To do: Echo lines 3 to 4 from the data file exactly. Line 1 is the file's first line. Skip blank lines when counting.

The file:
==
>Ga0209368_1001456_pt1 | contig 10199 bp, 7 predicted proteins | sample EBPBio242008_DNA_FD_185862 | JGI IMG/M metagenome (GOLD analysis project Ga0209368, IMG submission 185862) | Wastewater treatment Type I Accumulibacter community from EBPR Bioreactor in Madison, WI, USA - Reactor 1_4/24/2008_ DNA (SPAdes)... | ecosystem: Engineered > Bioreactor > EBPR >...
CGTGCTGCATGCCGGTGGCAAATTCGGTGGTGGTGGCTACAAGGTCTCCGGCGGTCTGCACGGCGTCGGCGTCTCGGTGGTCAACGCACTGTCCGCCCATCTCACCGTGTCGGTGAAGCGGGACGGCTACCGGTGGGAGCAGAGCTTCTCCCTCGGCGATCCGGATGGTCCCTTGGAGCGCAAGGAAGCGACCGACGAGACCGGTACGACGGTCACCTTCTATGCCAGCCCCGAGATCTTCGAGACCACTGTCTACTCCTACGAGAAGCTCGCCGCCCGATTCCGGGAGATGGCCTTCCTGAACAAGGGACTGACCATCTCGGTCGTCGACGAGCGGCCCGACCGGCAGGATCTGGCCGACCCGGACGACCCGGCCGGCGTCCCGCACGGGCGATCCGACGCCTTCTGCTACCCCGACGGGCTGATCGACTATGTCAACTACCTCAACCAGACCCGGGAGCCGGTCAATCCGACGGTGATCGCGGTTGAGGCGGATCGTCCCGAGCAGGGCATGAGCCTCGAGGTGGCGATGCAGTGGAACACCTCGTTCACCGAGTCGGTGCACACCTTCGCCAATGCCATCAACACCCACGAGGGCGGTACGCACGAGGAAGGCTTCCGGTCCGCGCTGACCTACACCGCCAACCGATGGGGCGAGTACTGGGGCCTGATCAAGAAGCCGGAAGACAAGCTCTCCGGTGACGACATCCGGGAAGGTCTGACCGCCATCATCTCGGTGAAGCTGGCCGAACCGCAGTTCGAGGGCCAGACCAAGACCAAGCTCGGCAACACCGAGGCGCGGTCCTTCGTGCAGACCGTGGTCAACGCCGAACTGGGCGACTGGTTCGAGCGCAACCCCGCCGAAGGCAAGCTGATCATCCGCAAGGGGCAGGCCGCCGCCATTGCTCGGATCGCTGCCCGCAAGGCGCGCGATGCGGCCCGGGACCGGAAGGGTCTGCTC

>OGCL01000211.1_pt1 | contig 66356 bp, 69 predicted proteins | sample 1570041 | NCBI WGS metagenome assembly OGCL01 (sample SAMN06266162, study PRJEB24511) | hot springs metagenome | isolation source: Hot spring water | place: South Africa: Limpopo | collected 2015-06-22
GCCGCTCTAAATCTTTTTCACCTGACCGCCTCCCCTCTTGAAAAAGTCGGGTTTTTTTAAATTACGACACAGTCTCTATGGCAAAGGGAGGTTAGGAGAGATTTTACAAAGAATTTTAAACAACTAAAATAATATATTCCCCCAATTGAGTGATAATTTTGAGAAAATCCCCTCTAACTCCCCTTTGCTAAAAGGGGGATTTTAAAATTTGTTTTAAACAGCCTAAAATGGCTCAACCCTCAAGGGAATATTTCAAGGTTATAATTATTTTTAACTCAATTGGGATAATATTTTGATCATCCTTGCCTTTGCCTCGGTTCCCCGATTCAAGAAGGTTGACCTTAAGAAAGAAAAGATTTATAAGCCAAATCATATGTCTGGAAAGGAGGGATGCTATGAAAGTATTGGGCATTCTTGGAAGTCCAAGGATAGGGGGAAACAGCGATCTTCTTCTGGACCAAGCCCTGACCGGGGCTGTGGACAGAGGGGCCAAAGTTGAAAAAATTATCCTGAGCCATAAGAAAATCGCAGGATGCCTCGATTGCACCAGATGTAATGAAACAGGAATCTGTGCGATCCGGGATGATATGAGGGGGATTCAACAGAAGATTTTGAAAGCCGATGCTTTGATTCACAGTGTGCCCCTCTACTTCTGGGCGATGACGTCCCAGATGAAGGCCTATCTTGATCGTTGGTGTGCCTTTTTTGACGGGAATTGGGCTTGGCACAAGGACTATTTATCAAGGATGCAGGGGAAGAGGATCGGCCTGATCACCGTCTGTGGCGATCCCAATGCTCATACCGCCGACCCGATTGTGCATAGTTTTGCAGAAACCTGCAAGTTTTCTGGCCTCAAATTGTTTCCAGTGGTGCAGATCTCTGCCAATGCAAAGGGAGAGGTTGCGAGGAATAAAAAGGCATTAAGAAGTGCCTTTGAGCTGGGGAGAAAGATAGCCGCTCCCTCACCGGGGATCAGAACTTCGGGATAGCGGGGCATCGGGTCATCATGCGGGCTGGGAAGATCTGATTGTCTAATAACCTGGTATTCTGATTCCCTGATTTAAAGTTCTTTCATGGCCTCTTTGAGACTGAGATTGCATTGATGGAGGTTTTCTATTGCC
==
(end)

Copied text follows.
>OGCL01000211.1_pt1 | contig 66356 bp, 69 predicted proteins | sample 1570041 | NCBI WGS metagenome assembly OGCL01 (sample SAMN06266162, study PRJEB24511) | hot springs metagenome | isolation source: Hot spring water | place: South Africa: Limpopo | collected 2015-06-22
GCCGCTCTAAATCTTTTTCACCTGACCGCCTCCCCTCTTGAAAAAGTCGGGTTTTTTTAAATTACGACACAGTCTCTATGGCAAAGGGAGGTTAGGAGAGATTTTACAAAGAATTTTAAACAACTAAAATAATATATTCCCCCAATTGAGTGATAATTTTGAGAAAATCCCCTCTAACTCCCCTTTGCTAAAAGGGGGATTTTAAAATTTGTTTTAAACAGCCTAAAATGGCTCAACCCTCAAGGGAATATTTCAAGGTTATAATTATTTTTAACTCAATTGGGATAATATTTTGATCATCCTTGCCTTTGCCTCGGTTCCCCGATTCAAGAAGGTTGACCTTAAGAAAGAAAAGATTTATAAGCCAAATCATATGTCTGGAAAGGAGGGATGCTATGAAAGTATTGGGCATTCTTGGAAGTCCAAGGATAGGGGGAAACAGCGATCTTCTTCTGGACCAAGCCCTGACCGGGGCTGTGGACAGAGGGGCCAAAGTTGAAAAAATTATCCTGAGCCATAAGAAAATCGCAGGATGCCTCGATTGCACCAGATGTAATGAAACAGGAATCTGTGCGATCCGGGATGATATGAGGGGGATTCAACAGAAGATTTTGAAAGCCGATGCTTTGATTCACAGTGTGCCCCTCTACTTCTGGGCGATGACGTCCCAGATGAAGGCCTATCTTGATCGTTGGTGTGCCTTTTTTGACGGGAATTGGGCTTGGCACAAGGACTATTTATCAAGGATGCAGGGGAAGAGGATCGGCCTGATCACCGTCTGTGGCGATCCCAATGCTCATACCGCCGACCCGATTGTGCATAGTTTTGCAGAAACCTGCAAGTTTTCTGGCCTCAAATTGTTTCCAGTGGTGCAGATCTCTGCCAATGCAAAGGGAGAGGTTGCGAGGAATAAAAAGGCATTAAGAAGTGCCTTTGAGCTGGGGAGAAAGATAGCCGCTCCCTCACCGGGGATCAGAACTTCGGGATAGCGGGGCATCGGGTCATCATGCGGGCTGGGAAGATCTGATTGTCTAATAACCTGGTATTCTGATTCCCTGATTTAAAGTTCTTTCATGGCCTCTTTGAGACTGAGATTGCATTGATGGAGGTTTTCTATTGCC